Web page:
GATLINBURG, Tenn. (AP) — The destructive emerald ash borer has been found in the Great Smoky Mountains National Park.
In a news release sent Thursday, park management stated the beetles were discovered last week in traps at the Sugarlands Visitor Center and in the Greenbrier area — both on the Tennessee side of the 500,000-acre park that lies partly in North Carolina. A U.S. Department of Agriculture entomologist confirmed the discovery.
Park officials are evaluating options for combatting the borer.
"Protecting the park's biodiversity is of the utmost importance," said Superintendent Dale Ditmanson. "We will carefully consider all options available to us before determining the best course of action in dealing with this invasive species."
The insect was first found in Michigan in 2002 and has damaged millions of ash trees as its range spread.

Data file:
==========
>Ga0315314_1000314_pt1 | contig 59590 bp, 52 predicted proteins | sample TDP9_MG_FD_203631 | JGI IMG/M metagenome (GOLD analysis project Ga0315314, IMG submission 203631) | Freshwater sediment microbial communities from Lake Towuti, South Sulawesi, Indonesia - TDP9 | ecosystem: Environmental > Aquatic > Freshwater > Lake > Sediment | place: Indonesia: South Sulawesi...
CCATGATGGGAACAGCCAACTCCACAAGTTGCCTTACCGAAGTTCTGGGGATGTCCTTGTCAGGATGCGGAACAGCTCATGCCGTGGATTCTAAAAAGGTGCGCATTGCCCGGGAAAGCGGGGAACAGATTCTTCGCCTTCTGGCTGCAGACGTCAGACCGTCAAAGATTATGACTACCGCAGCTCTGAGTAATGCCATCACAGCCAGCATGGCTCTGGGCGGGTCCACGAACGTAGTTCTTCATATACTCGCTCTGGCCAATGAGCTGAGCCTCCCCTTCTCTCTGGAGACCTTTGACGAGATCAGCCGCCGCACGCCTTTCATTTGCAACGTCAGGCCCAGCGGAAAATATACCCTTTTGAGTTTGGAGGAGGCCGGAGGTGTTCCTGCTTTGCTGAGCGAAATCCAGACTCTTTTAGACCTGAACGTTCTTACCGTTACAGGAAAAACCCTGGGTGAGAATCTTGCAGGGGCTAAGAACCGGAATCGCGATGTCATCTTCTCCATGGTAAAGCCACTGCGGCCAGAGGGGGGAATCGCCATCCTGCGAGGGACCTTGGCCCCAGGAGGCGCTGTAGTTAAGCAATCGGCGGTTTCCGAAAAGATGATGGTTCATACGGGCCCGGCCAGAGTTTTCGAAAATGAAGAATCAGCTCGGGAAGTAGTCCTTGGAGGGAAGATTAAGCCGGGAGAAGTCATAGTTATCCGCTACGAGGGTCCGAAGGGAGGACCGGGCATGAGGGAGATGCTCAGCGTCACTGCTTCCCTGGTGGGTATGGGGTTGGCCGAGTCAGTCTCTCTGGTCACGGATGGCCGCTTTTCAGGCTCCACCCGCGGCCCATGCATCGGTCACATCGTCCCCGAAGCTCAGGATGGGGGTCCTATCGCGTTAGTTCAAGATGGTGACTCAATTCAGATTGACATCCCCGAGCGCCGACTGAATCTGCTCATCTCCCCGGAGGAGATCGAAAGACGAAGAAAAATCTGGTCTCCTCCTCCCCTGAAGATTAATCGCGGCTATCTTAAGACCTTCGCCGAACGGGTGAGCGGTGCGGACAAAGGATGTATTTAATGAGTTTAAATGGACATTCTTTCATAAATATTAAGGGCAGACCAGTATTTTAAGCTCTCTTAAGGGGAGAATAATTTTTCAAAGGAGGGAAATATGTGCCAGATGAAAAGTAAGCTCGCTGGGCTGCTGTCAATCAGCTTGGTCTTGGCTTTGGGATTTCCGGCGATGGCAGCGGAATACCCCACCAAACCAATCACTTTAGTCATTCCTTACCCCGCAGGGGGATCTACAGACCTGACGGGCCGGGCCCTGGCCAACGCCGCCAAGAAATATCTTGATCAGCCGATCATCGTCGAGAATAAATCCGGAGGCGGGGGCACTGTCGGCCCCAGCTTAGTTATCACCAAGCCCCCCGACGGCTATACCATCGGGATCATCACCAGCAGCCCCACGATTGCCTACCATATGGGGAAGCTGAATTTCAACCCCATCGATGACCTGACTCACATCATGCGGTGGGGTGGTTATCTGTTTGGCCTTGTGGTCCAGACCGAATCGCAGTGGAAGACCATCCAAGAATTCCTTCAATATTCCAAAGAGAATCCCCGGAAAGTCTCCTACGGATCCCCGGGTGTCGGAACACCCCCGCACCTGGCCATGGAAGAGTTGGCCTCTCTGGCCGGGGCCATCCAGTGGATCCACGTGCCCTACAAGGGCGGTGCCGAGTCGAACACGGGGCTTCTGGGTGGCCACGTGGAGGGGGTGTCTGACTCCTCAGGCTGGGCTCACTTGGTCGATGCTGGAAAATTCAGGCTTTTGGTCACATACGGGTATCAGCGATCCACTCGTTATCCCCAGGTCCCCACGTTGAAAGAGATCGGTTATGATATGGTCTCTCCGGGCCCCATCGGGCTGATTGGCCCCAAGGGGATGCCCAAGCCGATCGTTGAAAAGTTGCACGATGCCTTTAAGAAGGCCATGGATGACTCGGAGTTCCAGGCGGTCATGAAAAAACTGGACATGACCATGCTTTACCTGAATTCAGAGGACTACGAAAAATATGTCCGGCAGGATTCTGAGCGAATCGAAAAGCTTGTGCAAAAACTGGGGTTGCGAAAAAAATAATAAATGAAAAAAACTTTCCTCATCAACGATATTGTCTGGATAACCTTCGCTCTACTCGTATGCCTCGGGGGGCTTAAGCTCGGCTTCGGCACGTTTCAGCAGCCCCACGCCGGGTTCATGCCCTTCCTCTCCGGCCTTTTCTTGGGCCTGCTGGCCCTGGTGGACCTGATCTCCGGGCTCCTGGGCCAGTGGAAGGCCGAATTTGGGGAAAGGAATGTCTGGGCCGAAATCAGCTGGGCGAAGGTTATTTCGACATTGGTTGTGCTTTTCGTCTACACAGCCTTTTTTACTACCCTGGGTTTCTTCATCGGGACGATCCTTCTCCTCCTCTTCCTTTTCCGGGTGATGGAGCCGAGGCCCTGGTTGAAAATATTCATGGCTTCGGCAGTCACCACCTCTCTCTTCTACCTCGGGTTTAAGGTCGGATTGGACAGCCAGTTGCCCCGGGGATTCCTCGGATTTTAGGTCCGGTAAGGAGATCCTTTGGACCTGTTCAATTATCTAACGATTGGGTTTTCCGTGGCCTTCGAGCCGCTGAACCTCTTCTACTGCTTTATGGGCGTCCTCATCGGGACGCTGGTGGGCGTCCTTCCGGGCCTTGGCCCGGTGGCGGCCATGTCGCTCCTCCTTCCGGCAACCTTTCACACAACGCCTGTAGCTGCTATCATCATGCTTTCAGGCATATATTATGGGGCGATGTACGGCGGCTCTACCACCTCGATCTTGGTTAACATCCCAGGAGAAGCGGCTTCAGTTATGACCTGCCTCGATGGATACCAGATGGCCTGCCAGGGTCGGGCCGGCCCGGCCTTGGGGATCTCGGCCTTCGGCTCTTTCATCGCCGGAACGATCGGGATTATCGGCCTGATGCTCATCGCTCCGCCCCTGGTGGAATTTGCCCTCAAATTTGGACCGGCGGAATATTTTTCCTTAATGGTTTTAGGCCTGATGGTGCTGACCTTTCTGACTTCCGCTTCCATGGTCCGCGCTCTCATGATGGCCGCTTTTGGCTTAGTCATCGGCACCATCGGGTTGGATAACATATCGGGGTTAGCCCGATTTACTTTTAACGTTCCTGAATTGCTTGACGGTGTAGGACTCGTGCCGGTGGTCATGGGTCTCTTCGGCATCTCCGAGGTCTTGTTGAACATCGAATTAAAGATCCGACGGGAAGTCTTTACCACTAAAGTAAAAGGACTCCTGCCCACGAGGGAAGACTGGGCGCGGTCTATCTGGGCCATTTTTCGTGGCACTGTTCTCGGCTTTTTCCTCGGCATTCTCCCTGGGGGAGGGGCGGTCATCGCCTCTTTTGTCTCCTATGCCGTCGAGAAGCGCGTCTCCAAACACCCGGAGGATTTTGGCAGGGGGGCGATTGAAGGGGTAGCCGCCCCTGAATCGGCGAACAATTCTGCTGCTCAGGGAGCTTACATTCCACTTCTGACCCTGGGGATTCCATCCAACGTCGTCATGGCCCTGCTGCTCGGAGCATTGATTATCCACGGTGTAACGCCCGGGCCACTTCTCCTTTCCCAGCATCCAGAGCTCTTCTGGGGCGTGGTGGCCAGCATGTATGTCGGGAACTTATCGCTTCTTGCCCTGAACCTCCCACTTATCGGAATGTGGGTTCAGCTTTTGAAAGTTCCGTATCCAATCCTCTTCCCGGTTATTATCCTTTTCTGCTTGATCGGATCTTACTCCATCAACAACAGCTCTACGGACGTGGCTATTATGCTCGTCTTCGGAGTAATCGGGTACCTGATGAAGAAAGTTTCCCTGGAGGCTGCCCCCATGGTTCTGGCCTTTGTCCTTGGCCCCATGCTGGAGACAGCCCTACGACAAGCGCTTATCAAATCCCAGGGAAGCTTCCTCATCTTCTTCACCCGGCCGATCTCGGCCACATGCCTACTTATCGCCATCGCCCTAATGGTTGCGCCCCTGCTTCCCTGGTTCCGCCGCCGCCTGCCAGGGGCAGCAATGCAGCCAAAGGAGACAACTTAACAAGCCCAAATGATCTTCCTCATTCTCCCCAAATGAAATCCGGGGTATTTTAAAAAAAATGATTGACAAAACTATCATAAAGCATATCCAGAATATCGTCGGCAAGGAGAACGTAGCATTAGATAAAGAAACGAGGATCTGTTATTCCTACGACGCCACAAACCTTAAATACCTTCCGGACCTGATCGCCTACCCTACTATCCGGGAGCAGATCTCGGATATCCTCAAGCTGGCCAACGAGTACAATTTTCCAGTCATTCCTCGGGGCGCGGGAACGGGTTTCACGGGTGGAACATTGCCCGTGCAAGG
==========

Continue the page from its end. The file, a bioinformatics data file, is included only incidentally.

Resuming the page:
Under USDA guidance, traps were spread along a 100-mile-wide band outside the previously known infested areas.
The park has been at high risk for some time because many park visitors live in counties that were already infested by the beetles.
Smokies biologists have been battling the hemlock wooly adelgid for years. The towering American chestnuts that once dominated the mountain slopes were wiped out by a fungus that killed an estimated 4 billion chestnuts nationally by the 1940s.